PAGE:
The US-led planning for the Lombrum base would appear far more important than a relatively small military facility in the South Pacific; taking an arc from Pine Gap to the Lombrum facilities and then using it to project the range has revealed it swings through the South China Seas and also Guam, a further sensitive US basing agreement in Micronesia. (17) US-led facilities based on Guam have also been upgraded in recent times to become a hub for military operations and also eventually form part of 'a region-wide missile-defence system' which include a range to 'cover all of North Korea, but also to peer deeper into China'. (18)
 
It is also interesting to note the Lombrum military facilities lie on a tangent 15 degrees east from Pine Gap, with the South China Seas lying 15 degrees west, revealing other aspects of the US-led military planning including the range of the area of surveillance.
 
As the present US-led Cold War has heightened tensions across the region we should be distancing ourselves from possible, and indeed likely, real-war scenarios:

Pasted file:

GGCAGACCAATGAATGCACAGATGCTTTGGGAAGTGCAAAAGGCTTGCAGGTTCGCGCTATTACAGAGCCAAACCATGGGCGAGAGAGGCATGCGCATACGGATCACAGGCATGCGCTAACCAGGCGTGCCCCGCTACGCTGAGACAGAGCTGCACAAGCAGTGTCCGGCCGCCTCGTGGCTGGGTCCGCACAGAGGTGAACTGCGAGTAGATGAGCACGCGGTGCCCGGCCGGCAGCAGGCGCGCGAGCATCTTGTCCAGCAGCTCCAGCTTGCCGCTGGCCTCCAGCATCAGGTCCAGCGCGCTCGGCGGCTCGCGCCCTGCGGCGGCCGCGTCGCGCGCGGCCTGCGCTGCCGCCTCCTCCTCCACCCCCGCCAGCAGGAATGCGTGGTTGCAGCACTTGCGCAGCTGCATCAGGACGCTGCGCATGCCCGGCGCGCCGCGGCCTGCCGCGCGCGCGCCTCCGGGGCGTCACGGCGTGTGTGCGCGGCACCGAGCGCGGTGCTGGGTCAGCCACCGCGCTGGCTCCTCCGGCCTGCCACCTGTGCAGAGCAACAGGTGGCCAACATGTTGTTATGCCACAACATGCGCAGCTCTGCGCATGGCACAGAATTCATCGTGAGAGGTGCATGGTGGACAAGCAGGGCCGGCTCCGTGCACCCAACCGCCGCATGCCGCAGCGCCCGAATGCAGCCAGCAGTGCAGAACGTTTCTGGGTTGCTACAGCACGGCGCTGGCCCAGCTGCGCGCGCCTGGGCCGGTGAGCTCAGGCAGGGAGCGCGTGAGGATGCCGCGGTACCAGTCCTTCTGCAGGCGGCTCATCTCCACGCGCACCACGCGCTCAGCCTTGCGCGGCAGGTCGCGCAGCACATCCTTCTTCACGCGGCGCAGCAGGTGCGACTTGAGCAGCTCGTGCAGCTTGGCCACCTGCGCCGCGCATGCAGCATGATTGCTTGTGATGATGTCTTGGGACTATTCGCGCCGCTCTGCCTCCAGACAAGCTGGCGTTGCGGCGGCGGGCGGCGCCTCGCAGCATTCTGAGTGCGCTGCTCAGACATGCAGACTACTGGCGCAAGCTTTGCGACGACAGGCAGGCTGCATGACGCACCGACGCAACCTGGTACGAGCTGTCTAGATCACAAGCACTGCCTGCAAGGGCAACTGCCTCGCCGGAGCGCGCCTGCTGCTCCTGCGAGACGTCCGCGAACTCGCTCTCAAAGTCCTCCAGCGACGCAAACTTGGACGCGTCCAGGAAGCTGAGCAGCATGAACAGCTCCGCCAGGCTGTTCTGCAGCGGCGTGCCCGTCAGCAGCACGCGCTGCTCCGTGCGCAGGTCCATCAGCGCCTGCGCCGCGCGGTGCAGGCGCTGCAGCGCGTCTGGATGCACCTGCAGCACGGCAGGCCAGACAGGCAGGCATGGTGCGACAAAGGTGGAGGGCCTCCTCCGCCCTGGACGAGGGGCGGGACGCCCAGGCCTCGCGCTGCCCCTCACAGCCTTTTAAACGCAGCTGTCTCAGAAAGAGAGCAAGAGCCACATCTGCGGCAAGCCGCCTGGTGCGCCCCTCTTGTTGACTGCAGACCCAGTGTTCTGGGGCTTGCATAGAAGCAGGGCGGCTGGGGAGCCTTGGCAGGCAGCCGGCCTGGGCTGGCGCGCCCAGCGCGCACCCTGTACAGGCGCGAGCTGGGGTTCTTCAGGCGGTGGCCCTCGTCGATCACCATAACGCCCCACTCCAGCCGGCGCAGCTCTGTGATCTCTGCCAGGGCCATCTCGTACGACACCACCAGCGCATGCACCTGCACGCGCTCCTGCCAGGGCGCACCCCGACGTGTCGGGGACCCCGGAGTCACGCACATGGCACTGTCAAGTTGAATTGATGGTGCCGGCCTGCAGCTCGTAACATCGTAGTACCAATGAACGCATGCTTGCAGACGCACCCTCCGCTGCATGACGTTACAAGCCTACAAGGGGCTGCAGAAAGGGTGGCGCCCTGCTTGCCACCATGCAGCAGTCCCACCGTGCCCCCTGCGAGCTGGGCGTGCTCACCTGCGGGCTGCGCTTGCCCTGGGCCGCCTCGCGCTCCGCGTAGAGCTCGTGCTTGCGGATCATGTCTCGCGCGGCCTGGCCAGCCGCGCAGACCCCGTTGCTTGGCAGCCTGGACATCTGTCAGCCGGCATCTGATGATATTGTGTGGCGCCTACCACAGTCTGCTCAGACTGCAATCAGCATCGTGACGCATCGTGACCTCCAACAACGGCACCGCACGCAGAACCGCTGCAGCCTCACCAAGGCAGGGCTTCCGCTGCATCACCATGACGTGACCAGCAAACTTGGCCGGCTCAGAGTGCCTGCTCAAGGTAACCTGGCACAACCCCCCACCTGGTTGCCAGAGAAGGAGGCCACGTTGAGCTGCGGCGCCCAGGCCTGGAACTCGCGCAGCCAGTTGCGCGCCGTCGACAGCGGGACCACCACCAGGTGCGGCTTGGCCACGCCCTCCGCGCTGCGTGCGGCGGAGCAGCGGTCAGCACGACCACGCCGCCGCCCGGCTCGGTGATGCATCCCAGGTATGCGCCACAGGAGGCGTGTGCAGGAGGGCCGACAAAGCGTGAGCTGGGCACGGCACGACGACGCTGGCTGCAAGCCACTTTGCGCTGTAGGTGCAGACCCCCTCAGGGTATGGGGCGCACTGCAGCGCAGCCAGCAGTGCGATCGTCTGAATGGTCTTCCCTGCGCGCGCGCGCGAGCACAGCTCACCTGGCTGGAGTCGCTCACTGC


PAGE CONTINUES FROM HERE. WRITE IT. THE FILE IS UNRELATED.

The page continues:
We need an independent foreign policy!
 
1.     Details of $442m PNG loan to remain secret, Australian, 28 November 2019; and, PNG exploited China fear for $442m bailout, The Weekend Australian, 30 November – 1 December 2019.
2.     Development Assistance PNG, Department of Foreign Affairs and Trade, Canberra.
3.     PNG leader to visit Australia, Reuters, 16 July 2019.
4.     'We will work with Beijing in Pacific', Australian, 25 October 2019.
5.     PNG seeking better Oil Search gas deal, The Weekend Australian, 27-28 July 2019.
6.     Weekend Australian, op.cit., 30 November – 1 December 2019; and, PNG asks Australia for $1.5 bn., ABC News, 19 August 2019.
7.     Australian, op.cit., 28 November 2019.
8.     Stealth bomber is handy, but it may not be the perfect fit, Australian, 22 November 2019.
9.     Ibid.
10.   Ibid.
11.   US navy sail-pasts infuriate Beijing, The Weekend Australian, 23-24 November 2019.
12.   Our strategic risks are changing and so must our defence thinking, Australian, 26 November 2019.
13.   Ibid.
14.   ADF aims to wage robo war, Australian, 27 November 2019.
15.   Australian, op.cit., 22 November 2019.
16.   Benefits for all in Manus being a base for US and Australian forces, Australian, 29 August 2018.
17.   Philips Projection, Actual Size World Map.
18.   U.S. seeks new Asia defences, The Wall Street Journal, 24-26 August 2012.